[0052]FIG. 8 shows an example of a wire-frame type three dimensional map 70 that can be obtained using the mapping procedure of the invention. Outer longitudinal lines 72, 74, 76, 78, etc. of the wire frame model or three dimensional map represent the approximate positions of the guides in the cavity. Nodes 80 on each of the lines 72, 74, 76, etc. are at the locations of the guides where readings were taken from the sources there positioned, i.e. dwell points. The series of location points for the sensor are indicated at 82, 84, 86, 88, 90 and 92. The dwell points or nodes 80 are all in the same plane with one of the sensor location points 82, 84, 86, etc. All measurements are taken one plane at a time, with the central measurement sensor and the x-ray sources within that same plane during that measurement. As noted earlier, in the case of isotopes typically only one isotope is used, positioned successively in each of the guides, so that each planar dwell point is within the same plane after all readings are taken for that plane. In other words, in each plane of measurement, the sources are advanced to the same point, such that they all lie in the same plane with the sensor. Readings are taken sequentially rather than simultaneously, and for isotopes this involves repositioning to each of the different dwell points within each plane (although the order of the dwell points need not be to complete one plane before undertaking the next). For switchable sources, the series of sources preferably are simultaneously in place, but are sequentially turned on. It should be understood, however, that for switchable sources a single source could be used if desired, and for isotopes multiple sources could be used, although preferably not inserted into the excision cavity at the same time.

[0053] Each of the sensor points 82, 84, 86, etc. is roughly near the center of a plane, of which six such planes 82 a, 84 a, 86 a, 88 a, etc. are shown in FIG. 8, one for each reading location. It can be appreciated that merely having the data of the distance from the center or sensor point of each such wire plane to each of the plurality of surrounding points (six in the illustrated embodiment) will provide the dimensions of the plane, but will not locate that plane relative to the next and succeeding planes. One plane may be laterally displaced from the other planes, i.e., the sensor points 82, 84, 86, etc. may not be in a single line and perhaps not on a single smooth curve. Further, some of the planes could be rotated about the sensor point 82 or 84 or 86, etc. relative to other such planes, if the guides follow slightly tortuous paths. The additional data needed to locate these planes precisely relative to one another can be provided in one of two ways: by use of an applicator with a relatively rigid and linear central guide, and with peripheral guides that expand in a manner such that each particular curving guide lies in a single plane; or using data from the additional sensors placed outside the cavity, e.g. at the breast surface and along the chest wall, as described above. These additional sensors will provide distance data that will locate the planes relative to one another, and also locate the excision cavity itself (i.e. the wire frame model 70) within the breast or other patient tissue.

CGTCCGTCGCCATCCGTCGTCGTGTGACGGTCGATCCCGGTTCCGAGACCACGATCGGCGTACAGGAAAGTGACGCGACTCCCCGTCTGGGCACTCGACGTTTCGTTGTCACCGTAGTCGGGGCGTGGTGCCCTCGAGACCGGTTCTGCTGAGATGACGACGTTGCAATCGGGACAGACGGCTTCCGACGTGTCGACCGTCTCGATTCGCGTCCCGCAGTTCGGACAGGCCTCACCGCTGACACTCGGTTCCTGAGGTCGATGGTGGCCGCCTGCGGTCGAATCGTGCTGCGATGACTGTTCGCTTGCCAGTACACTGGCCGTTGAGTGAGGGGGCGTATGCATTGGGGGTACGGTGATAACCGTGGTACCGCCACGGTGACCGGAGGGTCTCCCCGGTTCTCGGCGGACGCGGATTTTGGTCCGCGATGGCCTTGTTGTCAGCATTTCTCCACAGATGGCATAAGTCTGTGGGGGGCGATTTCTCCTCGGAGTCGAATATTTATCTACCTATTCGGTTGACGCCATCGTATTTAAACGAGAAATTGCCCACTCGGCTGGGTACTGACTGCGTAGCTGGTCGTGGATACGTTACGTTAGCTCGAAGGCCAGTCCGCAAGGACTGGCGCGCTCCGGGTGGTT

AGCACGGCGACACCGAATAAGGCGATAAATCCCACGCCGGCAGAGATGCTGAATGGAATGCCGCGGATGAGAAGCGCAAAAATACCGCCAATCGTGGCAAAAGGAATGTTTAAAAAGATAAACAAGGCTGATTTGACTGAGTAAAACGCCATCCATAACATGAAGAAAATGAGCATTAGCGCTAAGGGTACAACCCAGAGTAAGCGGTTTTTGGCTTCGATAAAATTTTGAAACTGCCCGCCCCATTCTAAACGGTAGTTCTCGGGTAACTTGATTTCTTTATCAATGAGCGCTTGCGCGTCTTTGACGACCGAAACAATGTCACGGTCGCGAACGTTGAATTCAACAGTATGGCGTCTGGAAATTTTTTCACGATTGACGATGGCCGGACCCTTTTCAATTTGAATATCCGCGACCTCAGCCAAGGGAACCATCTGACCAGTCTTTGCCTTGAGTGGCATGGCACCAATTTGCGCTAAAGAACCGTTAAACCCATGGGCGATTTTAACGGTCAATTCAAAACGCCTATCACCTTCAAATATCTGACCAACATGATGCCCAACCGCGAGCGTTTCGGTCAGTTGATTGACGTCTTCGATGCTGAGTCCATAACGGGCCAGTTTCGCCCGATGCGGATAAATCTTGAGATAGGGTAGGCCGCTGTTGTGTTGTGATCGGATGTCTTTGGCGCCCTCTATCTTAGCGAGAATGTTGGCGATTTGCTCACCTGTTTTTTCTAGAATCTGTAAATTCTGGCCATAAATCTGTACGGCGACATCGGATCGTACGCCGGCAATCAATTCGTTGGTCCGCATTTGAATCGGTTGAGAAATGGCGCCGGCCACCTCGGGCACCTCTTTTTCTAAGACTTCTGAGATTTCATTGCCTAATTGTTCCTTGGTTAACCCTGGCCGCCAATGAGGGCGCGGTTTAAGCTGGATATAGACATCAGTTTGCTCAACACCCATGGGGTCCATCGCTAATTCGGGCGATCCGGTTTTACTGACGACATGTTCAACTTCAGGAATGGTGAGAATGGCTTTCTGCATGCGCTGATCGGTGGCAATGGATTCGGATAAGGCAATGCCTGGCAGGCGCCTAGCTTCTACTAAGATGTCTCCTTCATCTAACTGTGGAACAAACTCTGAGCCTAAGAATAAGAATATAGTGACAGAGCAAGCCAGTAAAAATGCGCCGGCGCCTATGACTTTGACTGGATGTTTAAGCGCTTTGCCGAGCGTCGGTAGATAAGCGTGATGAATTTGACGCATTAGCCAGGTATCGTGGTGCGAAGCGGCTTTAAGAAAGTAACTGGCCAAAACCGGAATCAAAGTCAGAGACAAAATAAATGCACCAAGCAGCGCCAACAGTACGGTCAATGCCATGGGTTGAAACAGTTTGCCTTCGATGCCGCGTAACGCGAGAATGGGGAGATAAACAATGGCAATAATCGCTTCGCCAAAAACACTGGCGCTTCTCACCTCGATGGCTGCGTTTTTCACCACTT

[0054] In FIG. 3 the three dimensional mapping is indicated as completed in the block 96. These data, along with a radiation prescription (98), i.e. desired dosage and depth for the patient tissue surrounding the excision cavity, are used to calculate a radiation treatment plan 100. The calculation of the treatment plan takes into account the distance to the surface-located sensors and to the chest wall, in the case of a breast to be treated, since radiation must be limited at the skin to prevent damage, and also at the chest wall. The calculation will take this into account, lessening the depth of penetration of the total radiation in the regions of these locations. This is achieved far more easily using switchable x-ray sources, and preferably sources which are not only switchable on/off but also with voltage control and current control.

[0055] With the treatment plan calculated, it is executed using the same sources and sensors, as indicated in the block 102. At this point the exterior sensors, outside the excision cavity, can be used to monitor radiation dosage actually received. This can be used for emergency shutoff, or simply for quality control of the procedure, verifying the actual treatment was according to plan.

[0056]FIG. 9 is similar to FIG. 8 but shows a three dimensional wire frame model as it might be located within a breast 100. The wire frame model is shown at 70 a, oriented within the breast tissue. As in FIG. 5, the sensors can be located at the exterior of the breast and at the chest wall, not shown in FIG. 9.

[0057] The above described preferred embodiments are intended to illustrate the principles of the invention, but not to limit its scope. Other embodiments and variations to this preferred embodiment will be apparent to those skilled in the art and may be made without departing from the spirit and scope of the invention as defined in the following claims.

Referenced by
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Classifications
U.S. Classification600/1
International ClassificationA61N5/10
Cooperative ClassificationA61N5/1015, A61N5/103, A61N5/1048, A61N2005/1018
European ClassificationA61N5/10B4E